USING TRUTH TABLES TO DO LOGIC
TASKS IN PROPOSITIONAL LOGIC
Sandra
LaFave
To
determine whether or not a statement is a tautology:
 Construct
a complete truth table
 Inspect
the column under the main operator
 If the
column under the main operator contains all T’s, the statement is a
tautology.
To
determine whether or not a statement is a selfcontradiction:
 Construct
a complete truth table
 Inspect
the column under the main operator
 If the
column under the main operator contains all F’s, the statement is a
selfcontradiction.
To
determine whether or not a statement is a contingency:
 Construct
a complete truth table
 Inspect
the column under the main operator
 If the
column under the main operator contains mixed T’s and F’s, the statement
is a contingency. The “T” rows show
the conditions under which the statement comes out true; the “F” rows show
the conditions under which the statement comes out false.
To
determine whether or not two statements are logically equivalent:
 Construct
complete truth tables for both statements.
 Inspect
the columns under the main operators.
 If the
columns under the main operators are identical (same Ts and Fs for every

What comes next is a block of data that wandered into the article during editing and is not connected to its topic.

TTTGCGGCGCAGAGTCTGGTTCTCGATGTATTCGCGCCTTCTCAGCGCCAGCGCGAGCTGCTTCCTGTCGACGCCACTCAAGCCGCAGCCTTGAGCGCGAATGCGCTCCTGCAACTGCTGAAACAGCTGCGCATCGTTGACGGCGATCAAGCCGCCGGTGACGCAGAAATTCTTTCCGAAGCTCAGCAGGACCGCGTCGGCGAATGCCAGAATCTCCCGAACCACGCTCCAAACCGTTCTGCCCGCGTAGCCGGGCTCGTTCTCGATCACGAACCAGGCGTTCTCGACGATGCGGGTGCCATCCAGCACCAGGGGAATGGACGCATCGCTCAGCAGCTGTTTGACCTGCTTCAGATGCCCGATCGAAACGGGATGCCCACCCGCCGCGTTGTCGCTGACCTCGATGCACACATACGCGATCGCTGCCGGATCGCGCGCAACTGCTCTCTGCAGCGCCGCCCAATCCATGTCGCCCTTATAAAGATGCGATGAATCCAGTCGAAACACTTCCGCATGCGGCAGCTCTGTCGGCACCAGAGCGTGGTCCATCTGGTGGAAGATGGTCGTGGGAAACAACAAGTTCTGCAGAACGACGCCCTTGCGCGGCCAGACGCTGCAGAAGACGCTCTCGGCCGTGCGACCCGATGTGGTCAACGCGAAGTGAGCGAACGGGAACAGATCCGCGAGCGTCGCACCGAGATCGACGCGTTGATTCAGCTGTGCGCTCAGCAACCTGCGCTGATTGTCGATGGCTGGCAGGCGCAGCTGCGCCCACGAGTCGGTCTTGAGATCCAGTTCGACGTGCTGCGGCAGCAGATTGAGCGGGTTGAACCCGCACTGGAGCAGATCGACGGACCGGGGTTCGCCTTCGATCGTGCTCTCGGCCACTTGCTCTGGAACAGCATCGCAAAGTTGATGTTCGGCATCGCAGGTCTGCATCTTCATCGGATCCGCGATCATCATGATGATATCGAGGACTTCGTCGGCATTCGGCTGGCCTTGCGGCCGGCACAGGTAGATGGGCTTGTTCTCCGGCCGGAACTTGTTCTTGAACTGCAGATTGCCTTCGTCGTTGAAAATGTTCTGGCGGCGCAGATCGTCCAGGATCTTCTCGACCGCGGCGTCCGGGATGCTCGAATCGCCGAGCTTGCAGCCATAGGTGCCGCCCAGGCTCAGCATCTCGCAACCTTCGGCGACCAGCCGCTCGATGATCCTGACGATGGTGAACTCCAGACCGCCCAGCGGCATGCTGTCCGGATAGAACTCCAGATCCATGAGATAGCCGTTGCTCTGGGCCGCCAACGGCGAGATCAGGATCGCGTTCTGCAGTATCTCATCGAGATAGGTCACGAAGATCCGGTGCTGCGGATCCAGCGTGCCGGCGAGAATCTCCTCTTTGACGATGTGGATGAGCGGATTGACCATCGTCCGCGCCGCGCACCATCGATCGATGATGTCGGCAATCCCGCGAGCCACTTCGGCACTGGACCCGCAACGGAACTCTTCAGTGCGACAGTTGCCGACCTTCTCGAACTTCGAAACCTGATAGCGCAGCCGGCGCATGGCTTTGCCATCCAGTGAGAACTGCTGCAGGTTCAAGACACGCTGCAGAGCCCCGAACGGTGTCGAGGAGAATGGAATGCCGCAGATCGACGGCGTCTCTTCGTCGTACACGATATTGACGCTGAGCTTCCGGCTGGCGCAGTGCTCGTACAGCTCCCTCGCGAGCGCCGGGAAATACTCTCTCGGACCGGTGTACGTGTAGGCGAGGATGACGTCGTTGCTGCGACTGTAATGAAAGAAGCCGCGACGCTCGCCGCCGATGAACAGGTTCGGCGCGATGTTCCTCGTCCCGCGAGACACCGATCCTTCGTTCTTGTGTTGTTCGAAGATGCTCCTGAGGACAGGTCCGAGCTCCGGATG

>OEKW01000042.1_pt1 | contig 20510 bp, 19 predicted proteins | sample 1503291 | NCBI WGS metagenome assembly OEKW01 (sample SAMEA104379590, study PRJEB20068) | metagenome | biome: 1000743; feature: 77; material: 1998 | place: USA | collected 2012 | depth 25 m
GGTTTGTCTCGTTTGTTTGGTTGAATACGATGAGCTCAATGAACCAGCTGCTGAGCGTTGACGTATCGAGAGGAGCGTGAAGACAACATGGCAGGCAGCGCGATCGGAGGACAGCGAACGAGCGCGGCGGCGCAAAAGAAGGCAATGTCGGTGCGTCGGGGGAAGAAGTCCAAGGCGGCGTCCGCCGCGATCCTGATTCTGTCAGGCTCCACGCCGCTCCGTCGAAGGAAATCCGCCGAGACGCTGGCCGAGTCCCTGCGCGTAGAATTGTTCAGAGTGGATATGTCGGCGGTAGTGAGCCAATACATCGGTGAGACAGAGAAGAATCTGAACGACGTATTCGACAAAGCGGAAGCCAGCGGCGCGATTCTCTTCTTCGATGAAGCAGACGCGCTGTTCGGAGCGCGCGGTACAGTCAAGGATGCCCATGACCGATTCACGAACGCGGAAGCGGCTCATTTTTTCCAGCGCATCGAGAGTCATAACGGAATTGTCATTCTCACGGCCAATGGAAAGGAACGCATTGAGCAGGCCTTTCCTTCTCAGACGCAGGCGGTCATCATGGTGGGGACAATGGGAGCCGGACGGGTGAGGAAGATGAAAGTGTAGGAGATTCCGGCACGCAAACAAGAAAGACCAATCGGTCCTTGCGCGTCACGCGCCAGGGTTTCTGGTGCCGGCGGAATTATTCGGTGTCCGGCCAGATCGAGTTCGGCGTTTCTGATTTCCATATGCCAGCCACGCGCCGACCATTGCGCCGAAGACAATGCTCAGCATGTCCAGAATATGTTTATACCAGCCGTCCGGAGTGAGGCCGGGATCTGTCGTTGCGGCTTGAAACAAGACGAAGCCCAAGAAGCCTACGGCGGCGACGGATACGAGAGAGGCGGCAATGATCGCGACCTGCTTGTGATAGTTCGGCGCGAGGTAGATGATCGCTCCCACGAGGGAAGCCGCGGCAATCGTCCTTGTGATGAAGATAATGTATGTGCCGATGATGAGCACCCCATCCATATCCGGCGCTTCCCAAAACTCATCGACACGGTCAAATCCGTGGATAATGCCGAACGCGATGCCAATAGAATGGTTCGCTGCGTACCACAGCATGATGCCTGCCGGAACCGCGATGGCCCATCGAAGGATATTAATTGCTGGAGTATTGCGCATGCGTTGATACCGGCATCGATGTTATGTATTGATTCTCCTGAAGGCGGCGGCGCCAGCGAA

row), the statements are logically equivalent.
To
determine whether or not two statements are contradictories:
 Construct
complete truth tables for both statements.
 Inspect
the columns under the main operators.
 If the
columns under the main operators are exactly opposite (different truth
values for every row), the statements are contradictories.
To
determine whether or not a set of statements is consistent:
 Construct
complete truth tables for all the statements.
 Inspect
the columns under the main operators.
 If there
is a row of all the truth tables in which the main operator of each
statement is true, the statements are consistent, i.e., it is possible
that they might all be true. The
line(s) in which the statements all come out true shows the conditions
under which the statements can be all true.
To
determine whether or not a set of statements is inconsistent:
 Construct
complete truth tables for all statements.
 Inspect the
columns under the main operators.
 If there
is no row of all the truth tables in which the main operator of each
statement is true, the statements are inconsistent, i.e., it is impossible
that they might all be true.
To
determine if an argument is valid:
 Translate
from English if necessary
 Write the
premises and conclusion horizontally, premises on left, conclusion on
right. Order of premises does not
matter.
 Do
complete truth table. (Or use short
cut method.)
 Inspect
the truth table. Is there any row
in which premises all come out true and conclusion comes out false? If yes, argument is invalid. If no, argument is valid.
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